Rounding up the usual suspects: Confirmation bias in epidemiological research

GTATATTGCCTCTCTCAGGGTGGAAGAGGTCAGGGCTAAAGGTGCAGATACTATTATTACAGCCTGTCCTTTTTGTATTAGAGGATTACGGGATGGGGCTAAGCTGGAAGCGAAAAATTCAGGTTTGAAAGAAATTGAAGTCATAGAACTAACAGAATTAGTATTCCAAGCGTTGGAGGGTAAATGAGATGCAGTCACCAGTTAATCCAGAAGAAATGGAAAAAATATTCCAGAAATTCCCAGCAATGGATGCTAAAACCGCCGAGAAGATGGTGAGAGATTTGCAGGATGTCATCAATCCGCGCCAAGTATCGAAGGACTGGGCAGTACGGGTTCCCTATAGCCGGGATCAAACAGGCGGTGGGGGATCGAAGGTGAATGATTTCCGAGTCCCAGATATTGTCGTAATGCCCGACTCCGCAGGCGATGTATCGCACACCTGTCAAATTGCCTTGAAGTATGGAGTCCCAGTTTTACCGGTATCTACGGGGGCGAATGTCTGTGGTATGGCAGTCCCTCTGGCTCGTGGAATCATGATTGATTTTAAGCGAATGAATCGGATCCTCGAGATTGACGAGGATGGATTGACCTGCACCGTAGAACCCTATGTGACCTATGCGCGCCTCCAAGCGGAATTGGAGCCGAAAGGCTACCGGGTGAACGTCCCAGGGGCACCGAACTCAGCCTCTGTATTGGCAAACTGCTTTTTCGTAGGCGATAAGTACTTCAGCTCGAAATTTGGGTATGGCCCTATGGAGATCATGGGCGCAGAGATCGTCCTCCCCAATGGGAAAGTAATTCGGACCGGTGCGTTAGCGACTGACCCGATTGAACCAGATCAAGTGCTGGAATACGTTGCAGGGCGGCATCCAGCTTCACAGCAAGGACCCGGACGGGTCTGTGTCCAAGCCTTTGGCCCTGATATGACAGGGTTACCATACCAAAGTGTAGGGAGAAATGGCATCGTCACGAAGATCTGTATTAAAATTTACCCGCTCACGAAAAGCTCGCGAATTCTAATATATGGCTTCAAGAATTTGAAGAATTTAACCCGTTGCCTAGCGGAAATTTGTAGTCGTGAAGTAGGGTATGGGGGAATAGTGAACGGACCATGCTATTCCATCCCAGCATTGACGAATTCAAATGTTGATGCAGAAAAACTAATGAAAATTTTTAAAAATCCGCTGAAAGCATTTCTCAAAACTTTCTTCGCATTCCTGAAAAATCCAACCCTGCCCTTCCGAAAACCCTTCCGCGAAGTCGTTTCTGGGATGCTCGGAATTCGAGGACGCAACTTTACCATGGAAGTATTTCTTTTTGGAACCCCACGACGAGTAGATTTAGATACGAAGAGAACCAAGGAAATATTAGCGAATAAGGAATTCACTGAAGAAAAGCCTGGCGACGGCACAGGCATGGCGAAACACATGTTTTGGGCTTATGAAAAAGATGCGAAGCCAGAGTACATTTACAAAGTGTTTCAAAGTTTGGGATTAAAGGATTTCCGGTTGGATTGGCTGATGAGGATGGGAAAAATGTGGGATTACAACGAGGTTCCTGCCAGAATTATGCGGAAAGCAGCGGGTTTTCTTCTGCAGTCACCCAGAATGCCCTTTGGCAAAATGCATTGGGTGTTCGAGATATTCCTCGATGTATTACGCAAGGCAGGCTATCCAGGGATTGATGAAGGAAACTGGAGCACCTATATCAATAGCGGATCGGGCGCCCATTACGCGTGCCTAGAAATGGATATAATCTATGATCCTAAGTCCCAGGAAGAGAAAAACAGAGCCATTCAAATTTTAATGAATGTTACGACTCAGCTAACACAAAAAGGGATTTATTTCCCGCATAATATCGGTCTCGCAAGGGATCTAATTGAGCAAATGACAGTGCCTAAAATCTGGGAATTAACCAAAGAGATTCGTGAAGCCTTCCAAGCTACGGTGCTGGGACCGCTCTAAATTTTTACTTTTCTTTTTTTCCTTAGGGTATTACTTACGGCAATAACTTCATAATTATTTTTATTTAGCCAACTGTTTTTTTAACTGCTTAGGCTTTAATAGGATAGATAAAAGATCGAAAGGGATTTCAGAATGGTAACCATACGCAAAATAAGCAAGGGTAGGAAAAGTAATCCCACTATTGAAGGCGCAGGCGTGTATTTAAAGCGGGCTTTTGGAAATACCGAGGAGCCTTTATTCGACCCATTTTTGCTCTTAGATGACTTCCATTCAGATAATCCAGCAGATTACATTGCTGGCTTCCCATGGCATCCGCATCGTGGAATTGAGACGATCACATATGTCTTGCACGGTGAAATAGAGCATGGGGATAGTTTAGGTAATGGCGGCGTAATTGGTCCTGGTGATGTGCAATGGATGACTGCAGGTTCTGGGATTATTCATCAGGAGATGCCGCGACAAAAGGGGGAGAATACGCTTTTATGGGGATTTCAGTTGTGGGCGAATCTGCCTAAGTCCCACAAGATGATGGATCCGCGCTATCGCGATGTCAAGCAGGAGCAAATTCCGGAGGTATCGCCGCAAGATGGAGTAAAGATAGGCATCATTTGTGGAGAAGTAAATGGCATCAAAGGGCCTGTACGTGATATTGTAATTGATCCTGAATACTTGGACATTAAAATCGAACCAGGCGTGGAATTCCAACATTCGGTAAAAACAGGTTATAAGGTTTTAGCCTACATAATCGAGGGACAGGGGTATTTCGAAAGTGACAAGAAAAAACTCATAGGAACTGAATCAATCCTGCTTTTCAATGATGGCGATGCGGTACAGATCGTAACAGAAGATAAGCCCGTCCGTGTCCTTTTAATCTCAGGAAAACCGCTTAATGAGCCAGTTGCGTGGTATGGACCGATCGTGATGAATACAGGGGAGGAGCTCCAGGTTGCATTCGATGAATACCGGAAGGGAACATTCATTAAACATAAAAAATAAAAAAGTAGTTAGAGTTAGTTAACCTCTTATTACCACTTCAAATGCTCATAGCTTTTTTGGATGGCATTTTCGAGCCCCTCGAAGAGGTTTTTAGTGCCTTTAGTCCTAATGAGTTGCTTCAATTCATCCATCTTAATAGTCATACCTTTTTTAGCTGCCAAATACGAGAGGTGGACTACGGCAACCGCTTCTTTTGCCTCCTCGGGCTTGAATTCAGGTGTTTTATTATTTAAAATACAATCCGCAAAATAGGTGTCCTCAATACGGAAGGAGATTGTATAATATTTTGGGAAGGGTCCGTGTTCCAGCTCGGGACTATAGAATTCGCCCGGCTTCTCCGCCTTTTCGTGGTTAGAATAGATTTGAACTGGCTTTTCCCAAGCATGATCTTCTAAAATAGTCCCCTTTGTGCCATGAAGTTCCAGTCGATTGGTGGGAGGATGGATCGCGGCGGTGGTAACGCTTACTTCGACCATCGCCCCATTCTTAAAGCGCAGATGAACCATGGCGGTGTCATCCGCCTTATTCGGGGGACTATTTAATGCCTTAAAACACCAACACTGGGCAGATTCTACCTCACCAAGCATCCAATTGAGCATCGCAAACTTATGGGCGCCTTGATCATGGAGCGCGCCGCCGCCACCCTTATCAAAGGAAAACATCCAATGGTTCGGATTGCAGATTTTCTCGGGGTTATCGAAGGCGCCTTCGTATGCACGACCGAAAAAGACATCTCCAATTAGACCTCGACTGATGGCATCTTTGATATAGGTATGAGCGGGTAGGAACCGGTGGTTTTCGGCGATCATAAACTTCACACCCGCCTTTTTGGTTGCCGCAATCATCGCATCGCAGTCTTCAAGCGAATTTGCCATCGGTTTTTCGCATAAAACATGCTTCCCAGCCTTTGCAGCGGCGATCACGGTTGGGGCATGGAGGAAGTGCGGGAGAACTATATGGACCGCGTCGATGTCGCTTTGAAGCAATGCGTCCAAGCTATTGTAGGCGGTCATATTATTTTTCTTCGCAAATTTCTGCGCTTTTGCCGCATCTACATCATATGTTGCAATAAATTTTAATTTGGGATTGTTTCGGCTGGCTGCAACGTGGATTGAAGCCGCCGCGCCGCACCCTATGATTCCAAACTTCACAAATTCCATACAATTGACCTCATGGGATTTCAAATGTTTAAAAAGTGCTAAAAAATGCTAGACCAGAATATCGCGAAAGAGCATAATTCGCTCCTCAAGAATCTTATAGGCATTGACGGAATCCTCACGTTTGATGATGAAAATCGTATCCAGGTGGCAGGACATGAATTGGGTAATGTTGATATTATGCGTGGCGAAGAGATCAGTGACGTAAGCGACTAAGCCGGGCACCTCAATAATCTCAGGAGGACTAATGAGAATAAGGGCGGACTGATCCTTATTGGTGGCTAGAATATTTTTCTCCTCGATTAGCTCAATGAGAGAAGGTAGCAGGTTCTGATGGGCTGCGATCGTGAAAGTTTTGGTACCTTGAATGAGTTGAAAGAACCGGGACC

summaryBiases may arise not only from which data are collected, but also from commonalities in the variables embedded in available data sources, which lead to confirmation bias. The possibility that spurious relationships are being perpetuated should be considered when a relationship is reproduced in multiple datasets with substantially overlapping variables that do not include all plausibly confounding variables. When findings are reproduced, it is important to ask if the datasets have similar constellations of measured and unmeasured variables or related concepts, because the reproducibility may be an artefact of biased availability of variables. Future work is warranted to study whether biased availability of variables underlies the phenomenon of multiple observational studies with consistent causal inferences being refuted by subsequent randomized trials.